Chapter

Praying With the Enemy

Louise A. Breen

in Transgressing the Bounds

Published in print March 2001 | ISBN: 9780195138009
Published online November 2003 | e-ISBN: 9780199834006 | DOI: http://dx.doi.org/10.1093/0195138007.003.0005

Series: Religion in America

Praying With the Enemy

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Explores how King Philip's War and debates over the halfway covenant contributed to the emergence of a racialized “tribalism” during the 1670s. This was a time when ordinary colonists manifested fear not only of enemy Indians but also of Christian Indian allies and military leaders. These leaders’ vested interest in frontier exchange was thought to have blinded them to the dangers of Indians, who only pretended to be Christian converts and allies. The chapter pays particular attention to the career of Daniel Gookin, who aided the efforts of the missionary, John Eliot. Additionally, Gookin's commitment to the integration of Indian peoples into colonial life was shaped by his family's experiences as colonizers of Ireland with ties to the family of Robert Boyle, president of the Company for the Propagation of the Gospel in New England.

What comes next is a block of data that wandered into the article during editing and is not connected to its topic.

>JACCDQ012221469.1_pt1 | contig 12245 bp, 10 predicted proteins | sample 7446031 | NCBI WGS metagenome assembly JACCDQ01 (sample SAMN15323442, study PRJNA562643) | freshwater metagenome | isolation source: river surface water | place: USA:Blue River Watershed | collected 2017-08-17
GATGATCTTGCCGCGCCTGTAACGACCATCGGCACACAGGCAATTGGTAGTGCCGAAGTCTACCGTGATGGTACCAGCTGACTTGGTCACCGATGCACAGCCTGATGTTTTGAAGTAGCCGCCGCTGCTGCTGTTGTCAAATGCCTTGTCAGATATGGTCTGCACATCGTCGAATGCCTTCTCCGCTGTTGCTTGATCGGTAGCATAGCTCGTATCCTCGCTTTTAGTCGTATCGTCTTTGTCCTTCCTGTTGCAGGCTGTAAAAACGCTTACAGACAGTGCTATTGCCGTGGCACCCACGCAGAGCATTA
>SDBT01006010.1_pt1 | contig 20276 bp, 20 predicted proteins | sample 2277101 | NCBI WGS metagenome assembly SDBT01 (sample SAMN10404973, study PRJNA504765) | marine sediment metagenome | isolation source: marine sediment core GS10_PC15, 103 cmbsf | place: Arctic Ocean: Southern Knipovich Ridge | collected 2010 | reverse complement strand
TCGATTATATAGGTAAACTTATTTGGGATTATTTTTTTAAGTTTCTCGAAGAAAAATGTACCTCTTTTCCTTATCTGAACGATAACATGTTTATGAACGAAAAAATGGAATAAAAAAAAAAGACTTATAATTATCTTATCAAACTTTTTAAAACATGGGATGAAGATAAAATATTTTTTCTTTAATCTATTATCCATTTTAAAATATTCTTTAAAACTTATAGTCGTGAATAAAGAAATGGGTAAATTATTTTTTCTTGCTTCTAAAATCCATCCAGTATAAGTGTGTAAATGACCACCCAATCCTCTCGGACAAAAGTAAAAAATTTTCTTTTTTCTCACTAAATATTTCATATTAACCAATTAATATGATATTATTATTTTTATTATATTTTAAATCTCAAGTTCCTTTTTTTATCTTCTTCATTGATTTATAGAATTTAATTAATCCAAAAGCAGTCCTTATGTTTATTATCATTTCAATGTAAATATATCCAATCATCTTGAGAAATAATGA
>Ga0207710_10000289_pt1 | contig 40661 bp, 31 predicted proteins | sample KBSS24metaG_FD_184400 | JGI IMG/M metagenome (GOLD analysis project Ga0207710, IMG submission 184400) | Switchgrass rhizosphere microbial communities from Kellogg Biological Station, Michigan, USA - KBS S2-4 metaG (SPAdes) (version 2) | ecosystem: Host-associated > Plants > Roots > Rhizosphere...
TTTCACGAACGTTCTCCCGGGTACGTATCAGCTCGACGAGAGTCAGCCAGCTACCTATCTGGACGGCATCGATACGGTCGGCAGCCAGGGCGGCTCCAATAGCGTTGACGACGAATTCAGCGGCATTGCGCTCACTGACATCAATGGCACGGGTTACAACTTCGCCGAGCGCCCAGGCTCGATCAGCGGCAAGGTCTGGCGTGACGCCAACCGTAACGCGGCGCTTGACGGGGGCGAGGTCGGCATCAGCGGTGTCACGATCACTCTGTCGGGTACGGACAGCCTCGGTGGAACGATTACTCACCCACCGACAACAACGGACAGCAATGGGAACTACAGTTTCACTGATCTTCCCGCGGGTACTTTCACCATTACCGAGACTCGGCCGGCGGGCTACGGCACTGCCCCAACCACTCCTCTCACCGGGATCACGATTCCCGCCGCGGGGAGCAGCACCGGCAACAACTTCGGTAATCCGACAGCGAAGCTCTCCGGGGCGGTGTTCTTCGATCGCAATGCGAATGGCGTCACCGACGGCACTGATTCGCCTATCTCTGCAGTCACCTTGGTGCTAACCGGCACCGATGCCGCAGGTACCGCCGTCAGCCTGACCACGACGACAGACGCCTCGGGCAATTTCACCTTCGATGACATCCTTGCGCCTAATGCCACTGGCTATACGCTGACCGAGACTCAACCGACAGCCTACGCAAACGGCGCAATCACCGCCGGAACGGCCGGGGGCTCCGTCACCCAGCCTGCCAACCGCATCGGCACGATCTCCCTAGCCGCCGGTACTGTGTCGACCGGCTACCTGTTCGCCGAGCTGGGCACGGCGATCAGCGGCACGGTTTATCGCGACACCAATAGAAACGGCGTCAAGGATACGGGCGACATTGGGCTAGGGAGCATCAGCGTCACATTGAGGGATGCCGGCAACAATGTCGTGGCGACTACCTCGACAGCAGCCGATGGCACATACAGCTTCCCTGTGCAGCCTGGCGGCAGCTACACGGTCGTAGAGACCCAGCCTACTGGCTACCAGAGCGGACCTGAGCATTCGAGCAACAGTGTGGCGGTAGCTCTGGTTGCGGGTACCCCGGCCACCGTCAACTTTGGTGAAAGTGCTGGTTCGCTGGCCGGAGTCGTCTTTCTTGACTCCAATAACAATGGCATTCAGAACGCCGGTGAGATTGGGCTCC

Keywords: Boyle; Christian Indian; Eliot; Gookin; halfway covenant; King Philip's War; tribalism

Chapter.  25362 words. 

Subjects: Christianity

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